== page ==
“The centre has monopolised the decisions, and socialised the losses, maintaining a complete silence as poorer states like Jharkhand, Odisha, UP, Bengal and Bihar grapple with the impacts on migrants in this lockdown,” said Rajendran Narayan, a professor at Azim Premji University and a member of the Stranded Workers Action Network (SWAN), a group of volunteers providing relief to migrant workers.
Trains to carry migrant workers back to their home states have begun services in the first week of May, but there is little clarity about their schedules, and several workers said it was impossible to know if and when they will get a place on these trains. Workers said they had called the helpline numbers of the Tamil Nadu government and their home state governments several times to no avail. State officials say they are still coordinating with their counterparts in other states.
Misra, Tamil Nadu government’s officer in charge of inter-state people’s movement said his government’s first priority was patients, and travellers stranded en route in Tamil Nadu.
“The picture is changing every day. State governments are grappling with a pandemic, as well as logistical and humanitarian issues,” he said. “For example, the Odisha Chief Minister had a video conference with our Chief Minister some days back and has agreed in principle for workers from Odisha to return. But it will take time. Receiving states cannot give minute to minute consent because they also have to prepare at their end.”
Niyaj Aslam, a worker from Jharkhand’s Garhwa district who works as a welder for the Thai Summit unit said he had got tired of calling the numerous helplines in the past 10 days.
“We have registered on the Tamil Nadu government website, which was very difficult for us because everything was in English, which we cannot read or understand. We have registered on the Jharkhand government website,” he said. “The only way we can get out is when they start trains for us. Nobody is telling us anything about that.”
Courts have added to the day-to-day confusion. This Thursday, the Odisha High Court said “the state government should ensure that all the migrants who are in queue to come to Odisha should be tested negative (for Covid19) before boarding the conveyance.” A day later, on Friday, the Supreme Court stayed this ruling.
In early May all state governments designated IAS officers and put out helpline numbers to coordinate migrant movement from one or more states. But workers like Alam and relief groups say these systems are broken.
In Jharkhand for example, Avinash Kumar, the state’s Secretary of Rural Development, is the designated officer for movement from Tamil Nadu. He is also Jharkhand’s nodal officer on the issue of return of all stranded persons to the state.
When HuffPost India called Kumar’s cell number, the calls were automatically diverted to a state helpline. The person answering the call said, “We have no information on trains from Tamil Nadu. 24 hours before a train is to leave, the worker will get an SMS, if he has registered on our website. I cannot say anything more specific.”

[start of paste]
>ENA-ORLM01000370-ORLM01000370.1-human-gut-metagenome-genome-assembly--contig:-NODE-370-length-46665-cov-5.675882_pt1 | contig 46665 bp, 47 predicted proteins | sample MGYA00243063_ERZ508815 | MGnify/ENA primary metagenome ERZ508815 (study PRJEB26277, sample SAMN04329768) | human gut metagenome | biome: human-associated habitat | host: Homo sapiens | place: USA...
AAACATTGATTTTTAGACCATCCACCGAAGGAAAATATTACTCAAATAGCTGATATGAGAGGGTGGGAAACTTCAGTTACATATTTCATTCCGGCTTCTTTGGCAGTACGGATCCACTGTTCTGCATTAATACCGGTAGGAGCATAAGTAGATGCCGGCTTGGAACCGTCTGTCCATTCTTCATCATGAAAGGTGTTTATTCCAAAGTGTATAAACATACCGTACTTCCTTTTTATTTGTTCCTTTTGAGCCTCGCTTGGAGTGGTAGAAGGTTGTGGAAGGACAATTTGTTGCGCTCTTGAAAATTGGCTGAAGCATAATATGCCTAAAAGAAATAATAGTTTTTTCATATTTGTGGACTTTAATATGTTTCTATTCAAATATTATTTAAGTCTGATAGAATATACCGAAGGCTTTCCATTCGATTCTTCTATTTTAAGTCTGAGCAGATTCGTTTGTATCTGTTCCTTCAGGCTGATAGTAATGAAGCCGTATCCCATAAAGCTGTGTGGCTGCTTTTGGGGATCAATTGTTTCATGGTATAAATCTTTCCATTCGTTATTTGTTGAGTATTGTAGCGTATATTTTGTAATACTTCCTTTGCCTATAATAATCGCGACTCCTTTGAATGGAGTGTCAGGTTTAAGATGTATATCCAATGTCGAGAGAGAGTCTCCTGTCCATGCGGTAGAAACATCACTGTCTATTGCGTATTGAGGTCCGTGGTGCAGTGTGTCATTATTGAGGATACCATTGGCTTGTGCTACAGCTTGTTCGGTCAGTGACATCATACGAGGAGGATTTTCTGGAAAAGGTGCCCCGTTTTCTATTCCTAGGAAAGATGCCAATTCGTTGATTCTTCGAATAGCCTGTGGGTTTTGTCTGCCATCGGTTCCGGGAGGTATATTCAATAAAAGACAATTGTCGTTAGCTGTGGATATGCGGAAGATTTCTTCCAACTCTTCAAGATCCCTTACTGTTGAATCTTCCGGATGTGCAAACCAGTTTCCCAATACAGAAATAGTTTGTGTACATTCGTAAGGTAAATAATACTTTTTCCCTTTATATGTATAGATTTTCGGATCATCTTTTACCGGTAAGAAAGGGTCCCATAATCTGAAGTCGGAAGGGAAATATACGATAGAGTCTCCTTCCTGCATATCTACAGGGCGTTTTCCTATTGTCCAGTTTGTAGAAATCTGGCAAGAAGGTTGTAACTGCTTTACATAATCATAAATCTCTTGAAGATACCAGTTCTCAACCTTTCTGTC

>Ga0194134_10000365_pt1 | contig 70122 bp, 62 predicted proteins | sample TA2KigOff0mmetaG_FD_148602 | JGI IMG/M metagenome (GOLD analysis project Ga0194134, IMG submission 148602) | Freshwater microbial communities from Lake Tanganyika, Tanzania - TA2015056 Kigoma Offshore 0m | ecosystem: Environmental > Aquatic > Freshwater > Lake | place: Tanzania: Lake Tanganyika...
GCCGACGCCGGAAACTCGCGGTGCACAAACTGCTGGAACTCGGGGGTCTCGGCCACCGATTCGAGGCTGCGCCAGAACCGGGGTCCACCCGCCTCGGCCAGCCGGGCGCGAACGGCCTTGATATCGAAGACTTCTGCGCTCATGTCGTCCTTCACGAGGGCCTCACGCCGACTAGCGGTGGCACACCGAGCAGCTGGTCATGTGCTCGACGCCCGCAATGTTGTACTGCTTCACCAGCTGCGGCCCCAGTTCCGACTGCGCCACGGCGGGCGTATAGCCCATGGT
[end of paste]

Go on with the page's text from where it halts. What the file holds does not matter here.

Last week, three workers from Odisha who live at the SIPCOT estate borrowed two motorcycles from locals and headed out in search of a bus which might take them back to their villages in coastal Odisha. After a futile search spanning five hours, they returned to their rooms despondent.
“We found one bus owner who agreed to take us, but he wanted Rs 1.5 lakh and would only allow 25 people to board it,” said Manas Das, one of the three workers who was part of the search. “He also wanted us to get permission from the authorities here and in Odisha for the bus to move, as well medical certificates for all of us.”
Das said he did not know how to arrange for all this paperwork and visits to the local police station did not help.
“Also the fare works out to Rs 6,000 per person. Who has that kind of money now?” Das said.
“We are far from our people, our village and land, and do not speak the language of this place,” said Alam, the worker from Jharkhand. “There is nobody here to help us, and so we feel even more desperate to return home.”
Abandoned with no pay
When the lockdown was announced on March 24, the Modi government issued guidelines, which included asking employers to pay salaries to workers through the length of the lockdown. It is hard to say how closely this has been followed.
Most workers in Sriperumbudur’s factories are employed through labour contractors, who have largely been absent through the lockdown.
“When we ask for wages for April, the contractor says how can they pay us when they have got no money from the top?” said a worker from Thai Summit.
Vinnie Mehta, the Secretary-General of the Automotive Component Manufacturers Association of India (ACMA), which represents 850 organisations across the country, told HuffPost India on Friday that with several of their member factories located in the ‘red zones’, “conditions are very precarious and the future is unclear.”
“With nil sales in the month of April, the industry has completely run out of working capital. Several of our members are staring at insolvency,” Mehta said. “It is not that companies are unwilling to pay - the challenge is how to pay?”
The Tamil Nadu state government’s circular of May 3 states that industrial units will be permitted to begin with 50% labour, but it is unclear how and when most units will begin work and more importantly, begin to pay salaries. A bulk of the workers HuffPost India spoke to had been provided no information on when work might resume.